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THE ORKHON VALLEY, NOMADIC PASTORAL TRADITIONS OF MONGOLIA

The Orkhon Valley Cultural Landscape (Mongolia) extends along the banks of the Orkhon River in Central Mongolia, about 320km west of the capitalUlaanbaatar, was inscribed on the UNESCO list of cultural heritage of humanity that represents the evolution of nomadic pastoral traditions for over two millennia. The Orkhon Valley was viewed as the seat of the imperial power of the steppes for many centuries.

The first evidence comes from a stone stele with runic inscriptions, erected in the valley by Bilge Khan, an eighth Century ruler of the empire was Göktürk. About 25km north of the stele, in the shadow of the sacred mountain forests Ötüken was his Ordu or nomadic capital. During the reign of the valley curb Qidan stele was described in three languages to accommodate the works of a few potentates Qidan.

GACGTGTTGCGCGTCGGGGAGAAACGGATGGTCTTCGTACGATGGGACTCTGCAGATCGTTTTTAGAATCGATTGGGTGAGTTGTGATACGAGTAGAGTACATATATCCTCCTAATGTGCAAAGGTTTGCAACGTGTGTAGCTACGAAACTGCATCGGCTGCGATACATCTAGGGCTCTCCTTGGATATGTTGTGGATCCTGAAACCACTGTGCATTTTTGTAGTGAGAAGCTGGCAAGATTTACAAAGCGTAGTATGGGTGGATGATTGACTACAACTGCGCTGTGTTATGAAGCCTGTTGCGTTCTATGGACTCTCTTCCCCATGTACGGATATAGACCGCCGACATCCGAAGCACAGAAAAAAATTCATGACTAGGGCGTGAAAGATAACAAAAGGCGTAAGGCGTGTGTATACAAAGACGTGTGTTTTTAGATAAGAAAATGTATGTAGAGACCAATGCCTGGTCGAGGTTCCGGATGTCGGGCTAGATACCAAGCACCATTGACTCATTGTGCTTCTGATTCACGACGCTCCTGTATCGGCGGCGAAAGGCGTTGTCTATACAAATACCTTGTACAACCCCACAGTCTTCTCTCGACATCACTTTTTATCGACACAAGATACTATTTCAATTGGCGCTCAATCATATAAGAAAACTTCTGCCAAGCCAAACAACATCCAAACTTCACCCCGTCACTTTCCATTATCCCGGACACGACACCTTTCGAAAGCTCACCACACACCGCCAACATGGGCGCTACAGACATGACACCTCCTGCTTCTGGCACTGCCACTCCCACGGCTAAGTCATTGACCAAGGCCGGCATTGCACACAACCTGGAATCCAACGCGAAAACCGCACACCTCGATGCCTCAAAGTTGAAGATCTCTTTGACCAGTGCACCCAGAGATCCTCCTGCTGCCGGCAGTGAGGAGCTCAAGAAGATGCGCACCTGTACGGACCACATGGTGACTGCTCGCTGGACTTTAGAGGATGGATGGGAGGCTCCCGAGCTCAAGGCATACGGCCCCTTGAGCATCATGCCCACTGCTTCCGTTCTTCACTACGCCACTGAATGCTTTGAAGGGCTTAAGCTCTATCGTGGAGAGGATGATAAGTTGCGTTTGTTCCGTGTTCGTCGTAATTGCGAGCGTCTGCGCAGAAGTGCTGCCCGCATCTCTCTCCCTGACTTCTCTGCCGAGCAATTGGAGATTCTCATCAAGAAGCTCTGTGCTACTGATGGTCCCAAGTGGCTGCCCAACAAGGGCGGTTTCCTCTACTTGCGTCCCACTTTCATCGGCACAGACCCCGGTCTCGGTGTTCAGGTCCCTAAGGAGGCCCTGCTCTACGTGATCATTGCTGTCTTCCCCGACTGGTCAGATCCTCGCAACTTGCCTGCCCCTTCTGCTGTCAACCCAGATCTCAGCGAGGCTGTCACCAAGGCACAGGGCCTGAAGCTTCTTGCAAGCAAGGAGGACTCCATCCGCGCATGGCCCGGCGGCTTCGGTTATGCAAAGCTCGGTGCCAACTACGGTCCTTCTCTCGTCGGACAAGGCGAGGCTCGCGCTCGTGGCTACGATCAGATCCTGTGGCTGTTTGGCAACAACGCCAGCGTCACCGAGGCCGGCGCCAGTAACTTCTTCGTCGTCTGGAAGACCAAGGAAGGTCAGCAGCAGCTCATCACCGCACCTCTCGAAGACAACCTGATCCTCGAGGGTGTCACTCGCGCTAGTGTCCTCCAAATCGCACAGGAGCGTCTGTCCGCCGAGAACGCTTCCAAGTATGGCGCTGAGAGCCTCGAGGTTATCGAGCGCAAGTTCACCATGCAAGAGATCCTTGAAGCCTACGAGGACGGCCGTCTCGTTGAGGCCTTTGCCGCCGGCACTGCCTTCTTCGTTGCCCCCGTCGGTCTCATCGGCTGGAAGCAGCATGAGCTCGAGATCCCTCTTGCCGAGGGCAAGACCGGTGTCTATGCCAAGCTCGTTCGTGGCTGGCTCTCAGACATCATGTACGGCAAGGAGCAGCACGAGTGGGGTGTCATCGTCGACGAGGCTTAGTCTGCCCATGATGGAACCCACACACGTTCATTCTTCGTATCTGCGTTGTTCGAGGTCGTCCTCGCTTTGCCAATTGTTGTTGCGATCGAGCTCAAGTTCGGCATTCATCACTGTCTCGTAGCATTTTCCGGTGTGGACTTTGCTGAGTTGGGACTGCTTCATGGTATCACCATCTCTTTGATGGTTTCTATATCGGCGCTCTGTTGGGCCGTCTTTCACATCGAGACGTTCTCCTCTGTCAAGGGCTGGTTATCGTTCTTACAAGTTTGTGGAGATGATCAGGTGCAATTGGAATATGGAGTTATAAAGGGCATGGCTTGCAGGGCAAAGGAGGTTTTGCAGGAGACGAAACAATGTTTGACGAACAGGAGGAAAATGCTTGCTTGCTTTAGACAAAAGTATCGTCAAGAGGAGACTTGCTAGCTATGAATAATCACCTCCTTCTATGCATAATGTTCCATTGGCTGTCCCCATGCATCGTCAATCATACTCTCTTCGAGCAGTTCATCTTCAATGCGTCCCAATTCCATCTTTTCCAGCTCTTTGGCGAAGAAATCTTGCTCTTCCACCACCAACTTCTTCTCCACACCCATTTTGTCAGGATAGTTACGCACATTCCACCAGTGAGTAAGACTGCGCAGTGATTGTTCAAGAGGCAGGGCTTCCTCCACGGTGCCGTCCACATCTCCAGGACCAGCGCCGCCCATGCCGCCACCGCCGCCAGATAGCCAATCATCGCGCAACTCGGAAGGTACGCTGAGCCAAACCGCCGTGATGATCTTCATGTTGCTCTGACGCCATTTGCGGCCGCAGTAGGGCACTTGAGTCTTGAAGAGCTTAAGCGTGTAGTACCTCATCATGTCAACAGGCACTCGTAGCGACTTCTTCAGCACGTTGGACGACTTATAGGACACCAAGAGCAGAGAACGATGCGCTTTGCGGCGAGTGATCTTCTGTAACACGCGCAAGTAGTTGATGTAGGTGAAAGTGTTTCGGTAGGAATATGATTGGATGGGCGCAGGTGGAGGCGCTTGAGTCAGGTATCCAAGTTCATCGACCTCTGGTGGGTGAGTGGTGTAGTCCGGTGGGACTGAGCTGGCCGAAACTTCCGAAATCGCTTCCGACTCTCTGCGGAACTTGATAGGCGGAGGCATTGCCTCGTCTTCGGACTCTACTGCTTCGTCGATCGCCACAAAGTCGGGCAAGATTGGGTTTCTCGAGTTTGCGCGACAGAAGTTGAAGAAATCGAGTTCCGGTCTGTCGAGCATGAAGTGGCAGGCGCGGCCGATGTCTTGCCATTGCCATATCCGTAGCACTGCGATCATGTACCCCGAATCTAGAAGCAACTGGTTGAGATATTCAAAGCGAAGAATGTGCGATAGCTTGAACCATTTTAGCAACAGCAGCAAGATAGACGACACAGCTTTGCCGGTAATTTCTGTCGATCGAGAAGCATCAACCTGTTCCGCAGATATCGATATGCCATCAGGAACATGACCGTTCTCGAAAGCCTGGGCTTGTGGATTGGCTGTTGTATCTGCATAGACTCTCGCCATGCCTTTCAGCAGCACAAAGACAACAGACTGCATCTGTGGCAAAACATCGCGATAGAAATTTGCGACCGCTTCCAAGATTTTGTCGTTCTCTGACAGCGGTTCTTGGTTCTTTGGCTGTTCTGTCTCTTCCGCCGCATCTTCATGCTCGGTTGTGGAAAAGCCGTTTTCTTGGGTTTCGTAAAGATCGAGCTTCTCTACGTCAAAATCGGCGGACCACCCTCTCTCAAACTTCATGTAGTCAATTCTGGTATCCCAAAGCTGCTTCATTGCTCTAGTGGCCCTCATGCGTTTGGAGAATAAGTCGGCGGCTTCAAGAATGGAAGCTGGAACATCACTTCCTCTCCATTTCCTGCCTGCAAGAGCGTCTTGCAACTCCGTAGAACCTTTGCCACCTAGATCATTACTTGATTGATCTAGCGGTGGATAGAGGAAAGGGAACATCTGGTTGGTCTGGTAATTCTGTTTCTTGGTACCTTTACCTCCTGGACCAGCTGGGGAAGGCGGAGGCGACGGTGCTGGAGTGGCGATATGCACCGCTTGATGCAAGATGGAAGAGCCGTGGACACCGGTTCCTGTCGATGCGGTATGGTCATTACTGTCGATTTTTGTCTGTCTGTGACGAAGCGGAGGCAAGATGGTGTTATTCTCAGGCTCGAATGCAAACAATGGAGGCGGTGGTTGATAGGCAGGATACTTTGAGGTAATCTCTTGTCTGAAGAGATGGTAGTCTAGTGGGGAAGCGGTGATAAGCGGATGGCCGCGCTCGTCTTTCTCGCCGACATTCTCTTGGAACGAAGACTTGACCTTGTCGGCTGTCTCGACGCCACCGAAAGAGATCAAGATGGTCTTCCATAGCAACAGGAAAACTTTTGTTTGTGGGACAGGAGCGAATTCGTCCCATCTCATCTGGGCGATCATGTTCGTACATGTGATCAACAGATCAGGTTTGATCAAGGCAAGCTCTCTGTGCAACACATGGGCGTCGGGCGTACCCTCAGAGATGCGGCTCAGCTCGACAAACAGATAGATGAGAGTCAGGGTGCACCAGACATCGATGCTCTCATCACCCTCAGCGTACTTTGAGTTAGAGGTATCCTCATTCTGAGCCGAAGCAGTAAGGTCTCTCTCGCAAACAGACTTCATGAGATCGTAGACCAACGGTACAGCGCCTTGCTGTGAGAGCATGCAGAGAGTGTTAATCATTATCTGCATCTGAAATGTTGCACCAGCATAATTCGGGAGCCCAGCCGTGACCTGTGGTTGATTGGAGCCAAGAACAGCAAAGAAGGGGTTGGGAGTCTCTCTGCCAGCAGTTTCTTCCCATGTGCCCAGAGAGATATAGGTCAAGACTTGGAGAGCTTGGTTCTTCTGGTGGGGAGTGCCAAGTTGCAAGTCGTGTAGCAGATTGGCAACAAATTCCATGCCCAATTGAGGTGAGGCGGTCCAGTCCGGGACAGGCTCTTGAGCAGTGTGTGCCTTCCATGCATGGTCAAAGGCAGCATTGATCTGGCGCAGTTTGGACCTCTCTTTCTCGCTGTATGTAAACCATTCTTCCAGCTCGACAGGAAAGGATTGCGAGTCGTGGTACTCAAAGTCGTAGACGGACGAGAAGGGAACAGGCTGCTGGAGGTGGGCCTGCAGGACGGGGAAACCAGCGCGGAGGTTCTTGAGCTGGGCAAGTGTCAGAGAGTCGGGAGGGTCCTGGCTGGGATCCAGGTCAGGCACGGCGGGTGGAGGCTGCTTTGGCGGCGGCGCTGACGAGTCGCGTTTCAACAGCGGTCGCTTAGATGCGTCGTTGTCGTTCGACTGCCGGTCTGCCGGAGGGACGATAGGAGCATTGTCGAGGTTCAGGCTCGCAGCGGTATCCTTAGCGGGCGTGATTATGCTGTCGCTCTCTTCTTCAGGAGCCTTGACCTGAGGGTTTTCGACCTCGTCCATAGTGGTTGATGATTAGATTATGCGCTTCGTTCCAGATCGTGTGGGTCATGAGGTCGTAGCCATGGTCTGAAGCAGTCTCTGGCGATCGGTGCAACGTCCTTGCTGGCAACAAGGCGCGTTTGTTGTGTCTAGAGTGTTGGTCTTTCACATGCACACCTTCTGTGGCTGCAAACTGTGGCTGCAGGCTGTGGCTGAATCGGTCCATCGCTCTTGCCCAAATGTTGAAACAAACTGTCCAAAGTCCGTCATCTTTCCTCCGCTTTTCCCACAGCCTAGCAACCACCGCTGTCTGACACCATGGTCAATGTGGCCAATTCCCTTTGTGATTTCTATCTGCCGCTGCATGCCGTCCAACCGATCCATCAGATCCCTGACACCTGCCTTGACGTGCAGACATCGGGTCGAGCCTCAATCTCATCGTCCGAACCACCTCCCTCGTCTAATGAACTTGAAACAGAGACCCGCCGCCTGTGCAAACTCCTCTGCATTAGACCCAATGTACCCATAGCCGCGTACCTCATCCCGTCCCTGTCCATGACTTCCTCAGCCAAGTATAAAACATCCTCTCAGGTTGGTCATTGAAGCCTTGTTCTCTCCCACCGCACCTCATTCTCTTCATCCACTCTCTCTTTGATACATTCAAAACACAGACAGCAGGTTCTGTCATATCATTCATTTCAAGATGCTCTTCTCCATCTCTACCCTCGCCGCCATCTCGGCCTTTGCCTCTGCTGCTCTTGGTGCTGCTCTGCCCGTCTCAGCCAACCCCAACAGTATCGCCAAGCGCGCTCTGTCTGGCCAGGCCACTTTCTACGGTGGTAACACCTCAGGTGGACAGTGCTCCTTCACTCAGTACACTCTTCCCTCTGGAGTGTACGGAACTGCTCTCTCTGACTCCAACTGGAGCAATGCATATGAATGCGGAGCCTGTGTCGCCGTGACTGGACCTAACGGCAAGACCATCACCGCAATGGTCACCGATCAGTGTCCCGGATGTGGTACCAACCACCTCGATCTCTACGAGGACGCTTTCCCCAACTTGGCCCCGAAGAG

Mountains were considered sacred as the axis mundi in Tengriism but Ötüken was especially sacred by the spirits of ancestors and beys resided here khagans. Moreover, a force called qut believe, comes from this mountain, granting the governing khagan divine law, the Turkish tribes. Who controlled this valley was considered heavenly appointed leader of the Turks and could rally the tribes. Thus, control of the Orkhon Valley was of utmost strategic importance for every Turkish state. Historically, each Turkish capital (Ordu) retired here for the same reason. There were many houses of the shore, but are now all gone.